Seminar details

September 11, 2018, 12:00 pm @ Small Lecture Theatre

Dr Mary Herbert, Wellcome Trust Centre for Mitochondrial Research, Newcastle Fertility Centre, Institute of Genetic Medicine, Newcastle

Host: Federico Pelisch & Ian Ganley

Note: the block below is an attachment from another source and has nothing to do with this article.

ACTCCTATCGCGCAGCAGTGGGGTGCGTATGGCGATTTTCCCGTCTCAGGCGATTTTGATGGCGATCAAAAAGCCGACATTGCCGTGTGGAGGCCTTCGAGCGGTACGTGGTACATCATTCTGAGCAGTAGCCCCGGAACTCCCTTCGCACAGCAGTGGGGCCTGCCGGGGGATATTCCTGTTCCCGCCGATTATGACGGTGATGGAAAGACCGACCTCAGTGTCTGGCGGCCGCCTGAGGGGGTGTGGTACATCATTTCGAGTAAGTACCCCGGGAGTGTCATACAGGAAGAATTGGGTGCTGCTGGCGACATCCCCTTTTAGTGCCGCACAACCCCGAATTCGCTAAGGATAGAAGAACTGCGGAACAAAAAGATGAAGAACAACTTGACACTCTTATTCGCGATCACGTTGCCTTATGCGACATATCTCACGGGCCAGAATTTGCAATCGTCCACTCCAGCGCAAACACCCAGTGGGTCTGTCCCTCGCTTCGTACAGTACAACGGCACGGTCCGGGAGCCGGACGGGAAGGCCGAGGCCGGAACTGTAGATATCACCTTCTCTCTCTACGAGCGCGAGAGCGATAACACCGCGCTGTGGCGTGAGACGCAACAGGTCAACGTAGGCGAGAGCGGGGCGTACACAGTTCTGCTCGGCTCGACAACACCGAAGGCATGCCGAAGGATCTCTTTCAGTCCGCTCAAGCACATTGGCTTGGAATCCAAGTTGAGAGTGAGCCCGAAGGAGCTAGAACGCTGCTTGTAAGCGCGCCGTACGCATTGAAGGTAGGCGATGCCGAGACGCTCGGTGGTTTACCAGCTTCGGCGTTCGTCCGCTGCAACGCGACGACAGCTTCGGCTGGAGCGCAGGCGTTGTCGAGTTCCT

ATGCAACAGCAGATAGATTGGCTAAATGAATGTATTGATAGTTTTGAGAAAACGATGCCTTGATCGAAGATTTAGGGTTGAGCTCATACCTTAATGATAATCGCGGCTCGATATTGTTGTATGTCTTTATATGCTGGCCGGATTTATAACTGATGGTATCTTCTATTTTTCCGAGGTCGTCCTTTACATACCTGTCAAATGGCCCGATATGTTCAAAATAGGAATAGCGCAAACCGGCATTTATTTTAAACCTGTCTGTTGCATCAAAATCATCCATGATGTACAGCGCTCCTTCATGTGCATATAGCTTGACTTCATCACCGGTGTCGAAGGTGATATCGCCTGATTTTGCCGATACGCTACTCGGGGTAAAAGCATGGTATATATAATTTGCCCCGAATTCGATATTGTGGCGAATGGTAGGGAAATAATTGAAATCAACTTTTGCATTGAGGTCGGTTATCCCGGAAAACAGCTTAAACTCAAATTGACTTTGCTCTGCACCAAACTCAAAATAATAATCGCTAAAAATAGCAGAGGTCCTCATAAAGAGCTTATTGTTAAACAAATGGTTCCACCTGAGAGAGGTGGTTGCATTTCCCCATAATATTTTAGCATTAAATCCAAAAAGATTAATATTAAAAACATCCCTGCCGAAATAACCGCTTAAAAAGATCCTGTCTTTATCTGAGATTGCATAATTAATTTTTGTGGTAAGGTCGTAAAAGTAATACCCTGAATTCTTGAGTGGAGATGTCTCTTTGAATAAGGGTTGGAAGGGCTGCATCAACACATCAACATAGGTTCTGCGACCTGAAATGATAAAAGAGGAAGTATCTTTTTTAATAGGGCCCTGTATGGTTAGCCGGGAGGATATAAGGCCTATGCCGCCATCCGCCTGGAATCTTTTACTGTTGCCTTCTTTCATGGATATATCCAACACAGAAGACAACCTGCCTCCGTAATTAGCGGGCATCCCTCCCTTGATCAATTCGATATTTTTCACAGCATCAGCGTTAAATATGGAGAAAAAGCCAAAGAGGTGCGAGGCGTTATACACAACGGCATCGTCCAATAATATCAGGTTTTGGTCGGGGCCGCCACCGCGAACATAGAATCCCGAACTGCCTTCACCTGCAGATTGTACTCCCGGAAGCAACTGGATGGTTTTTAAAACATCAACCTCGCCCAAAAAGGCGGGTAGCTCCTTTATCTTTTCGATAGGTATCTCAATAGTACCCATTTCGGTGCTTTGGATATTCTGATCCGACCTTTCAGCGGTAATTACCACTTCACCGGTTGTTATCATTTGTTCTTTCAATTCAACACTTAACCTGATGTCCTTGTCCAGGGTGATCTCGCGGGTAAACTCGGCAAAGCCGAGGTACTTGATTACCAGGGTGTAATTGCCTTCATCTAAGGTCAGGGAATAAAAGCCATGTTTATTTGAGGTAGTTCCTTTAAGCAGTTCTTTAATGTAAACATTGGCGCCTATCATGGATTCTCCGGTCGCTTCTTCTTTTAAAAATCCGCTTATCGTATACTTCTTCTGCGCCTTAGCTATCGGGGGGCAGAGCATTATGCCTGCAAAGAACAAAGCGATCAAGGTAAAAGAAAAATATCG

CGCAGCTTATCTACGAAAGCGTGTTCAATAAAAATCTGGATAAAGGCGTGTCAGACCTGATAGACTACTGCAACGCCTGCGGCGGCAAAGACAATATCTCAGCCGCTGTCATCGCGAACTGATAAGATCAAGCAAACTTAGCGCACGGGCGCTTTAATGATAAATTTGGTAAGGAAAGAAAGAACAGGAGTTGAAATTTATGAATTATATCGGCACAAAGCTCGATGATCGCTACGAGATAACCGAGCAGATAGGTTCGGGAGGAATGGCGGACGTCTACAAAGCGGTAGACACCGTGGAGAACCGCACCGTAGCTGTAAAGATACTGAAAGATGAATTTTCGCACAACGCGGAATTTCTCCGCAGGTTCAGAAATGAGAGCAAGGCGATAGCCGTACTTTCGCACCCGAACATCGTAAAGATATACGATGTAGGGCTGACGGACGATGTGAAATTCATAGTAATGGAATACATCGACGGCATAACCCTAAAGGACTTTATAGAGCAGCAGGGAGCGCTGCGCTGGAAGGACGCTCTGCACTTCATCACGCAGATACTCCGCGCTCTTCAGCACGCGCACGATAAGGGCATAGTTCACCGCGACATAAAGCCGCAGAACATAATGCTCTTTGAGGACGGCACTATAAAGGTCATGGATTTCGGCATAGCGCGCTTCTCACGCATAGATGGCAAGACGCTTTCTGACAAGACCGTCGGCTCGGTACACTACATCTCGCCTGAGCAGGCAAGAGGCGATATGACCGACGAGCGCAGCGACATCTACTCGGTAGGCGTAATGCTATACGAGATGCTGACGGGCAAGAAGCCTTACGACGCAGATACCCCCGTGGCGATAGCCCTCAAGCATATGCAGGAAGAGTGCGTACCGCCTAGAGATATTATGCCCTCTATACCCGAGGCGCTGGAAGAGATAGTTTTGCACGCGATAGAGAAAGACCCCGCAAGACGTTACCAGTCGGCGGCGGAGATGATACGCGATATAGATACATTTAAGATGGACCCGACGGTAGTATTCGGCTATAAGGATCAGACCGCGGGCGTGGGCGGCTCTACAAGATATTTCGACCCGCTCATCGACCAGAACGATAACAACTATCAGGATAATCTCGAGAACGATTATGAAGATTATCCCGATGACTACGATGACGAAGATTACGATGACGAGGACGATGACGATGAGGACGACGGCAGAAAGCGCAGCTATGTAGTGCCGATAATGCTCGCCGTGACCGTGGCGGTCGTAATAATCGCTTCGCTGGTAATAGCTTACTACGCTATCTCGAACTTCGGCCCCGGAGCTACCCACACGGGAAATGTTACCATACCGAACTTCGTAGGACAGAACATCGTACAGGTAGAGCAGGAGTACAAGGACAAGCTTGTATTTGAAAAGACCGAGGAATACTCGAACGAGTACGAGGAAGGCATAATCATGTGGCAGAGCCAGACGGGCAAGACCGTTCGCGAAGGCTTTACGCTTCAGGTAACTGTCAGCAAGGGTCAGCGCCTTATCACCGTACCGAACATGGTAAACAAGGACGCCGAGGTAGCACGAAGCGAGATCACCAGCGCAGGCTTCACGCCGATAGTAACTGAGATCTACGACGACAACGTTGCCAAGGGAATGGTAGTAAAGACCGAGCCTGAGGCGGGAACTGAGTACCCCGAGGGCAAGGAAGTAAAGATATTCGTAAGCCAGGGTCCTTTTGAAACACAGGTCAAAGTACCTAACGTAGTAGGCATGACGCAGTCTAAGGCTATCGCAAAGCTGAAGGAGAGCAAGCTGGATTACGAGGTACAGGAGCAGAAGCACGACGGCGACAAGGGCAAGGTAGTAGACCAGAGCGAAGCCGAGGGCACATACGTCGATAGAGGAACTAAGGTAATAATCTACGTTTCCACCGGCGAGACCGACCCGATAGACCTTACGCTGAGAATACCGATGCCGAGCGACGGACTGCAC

The fertilised egg inherits its nuclear DNA from both parents and its mitochondrial DNA (mtDNA) only from the mother.  Maternal transmission of both genomes can be hazardous. First, transmission of mutated mtDNA can cause serious life-limiting diseases. Because of a phenomenon known as the mtDNA genetic bottleneck, women who carry pathogenic mutations are at risk of transmitting serious disease in their children.  Second, meiosis, the specialised cell division by which gametes transmit a single copy of each chromosome, becomes increasingly error prone as women get older. As a consequence, the chance of establishing a viable pregnancy declines markedly from the age of ~35 onwards. I will present our recent data on the mechanisms underlying the association between female age and meiotic segregation errors.  In addition, I will present our work on the development of reproductive technologies designed to reduce the risk of mtDNA disease in children born to affected women.